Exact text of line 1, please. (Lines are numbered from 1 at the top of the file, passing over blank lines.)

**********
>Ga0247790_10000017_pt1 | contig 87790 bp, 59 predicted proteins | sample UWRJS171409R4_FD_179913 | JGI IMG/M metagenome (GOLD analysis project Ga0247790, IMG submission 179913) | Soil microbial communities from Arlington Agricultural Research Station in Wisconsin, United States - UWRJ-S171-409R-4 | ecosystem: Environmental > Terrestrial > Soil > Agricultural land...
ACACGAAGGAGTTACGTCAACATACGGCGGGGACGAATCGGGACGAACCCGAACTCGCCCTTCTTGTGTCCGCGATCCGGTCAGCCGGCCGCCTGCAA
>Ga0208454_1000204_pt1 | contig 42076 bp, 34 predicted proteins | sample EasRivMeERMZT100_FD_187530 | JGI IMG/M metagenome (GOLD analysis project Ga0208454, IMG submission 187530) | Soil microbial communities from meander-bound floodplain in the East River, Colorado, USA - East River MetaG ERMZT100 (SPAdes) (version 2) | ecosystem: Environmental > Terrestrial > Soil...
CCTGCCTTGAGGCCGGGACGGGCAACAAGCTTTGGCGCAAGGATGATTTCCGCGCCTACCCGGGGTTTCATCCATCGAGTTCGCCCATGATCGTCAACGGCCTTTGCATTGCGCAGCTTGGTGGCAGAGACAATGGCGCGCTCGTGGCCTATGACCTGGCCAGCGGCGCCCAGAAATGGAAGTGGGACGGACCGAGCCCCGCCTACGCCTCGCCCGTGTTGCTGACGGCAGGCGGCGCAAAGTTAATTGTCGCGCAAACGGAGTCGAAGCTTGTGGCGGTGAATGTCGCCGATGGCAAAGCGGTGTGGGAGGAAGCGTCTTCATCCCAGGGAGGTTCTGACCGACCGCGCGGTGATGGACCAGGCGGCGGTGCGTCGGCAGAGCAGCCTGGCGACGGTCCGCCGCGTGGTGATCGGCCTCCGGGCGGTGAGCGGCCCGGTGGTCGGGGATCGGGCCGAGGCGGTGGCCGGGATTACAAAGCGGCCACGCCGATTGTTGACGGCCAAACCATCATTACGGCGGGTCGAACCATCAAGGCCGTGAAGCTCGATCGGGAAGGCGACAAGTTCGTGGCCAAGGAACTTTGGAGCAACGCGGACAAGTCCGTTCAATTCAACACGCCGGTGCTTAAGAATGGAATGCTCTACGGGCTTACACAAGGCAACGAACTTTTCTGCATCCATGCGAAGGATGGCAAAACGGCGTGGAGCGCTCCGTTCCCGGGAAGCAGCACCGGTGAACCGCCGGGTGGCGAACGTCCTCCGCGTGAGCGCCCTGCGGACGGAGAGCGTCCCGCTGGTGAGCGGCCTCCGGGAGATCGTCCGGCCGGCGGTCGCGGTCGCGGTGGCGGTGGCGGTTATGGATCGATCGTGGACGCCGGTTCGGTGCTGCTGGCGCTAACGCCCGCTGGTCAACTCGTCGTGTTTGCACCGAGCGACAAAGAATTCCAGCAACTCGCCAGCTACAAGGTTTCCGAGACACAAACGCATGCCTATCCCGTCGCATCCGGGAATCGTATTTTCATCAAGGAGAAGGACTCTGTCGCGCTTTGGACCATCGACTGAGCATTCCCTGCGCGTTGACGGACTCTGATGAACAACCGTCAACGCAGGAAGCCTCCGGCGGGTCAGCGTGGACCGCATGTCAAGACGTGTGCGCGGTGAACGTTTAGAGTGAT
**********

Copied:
>Ga0247790_10000017_pt1 | contig 87790 bp, 59 predicted proteins | sample UWRJS171409R4_FD_179913 | JGI IMG/M metagenome (GOLD analysis project Ga0247790, IMG submission 179913) | Soil microbial communities from Arlington Agricultural Research Station in Wisconsin, United States - UWRJ-S171-409R-4 | ecosystem: Environmental > Terrestrial > Soil > Agricultural land...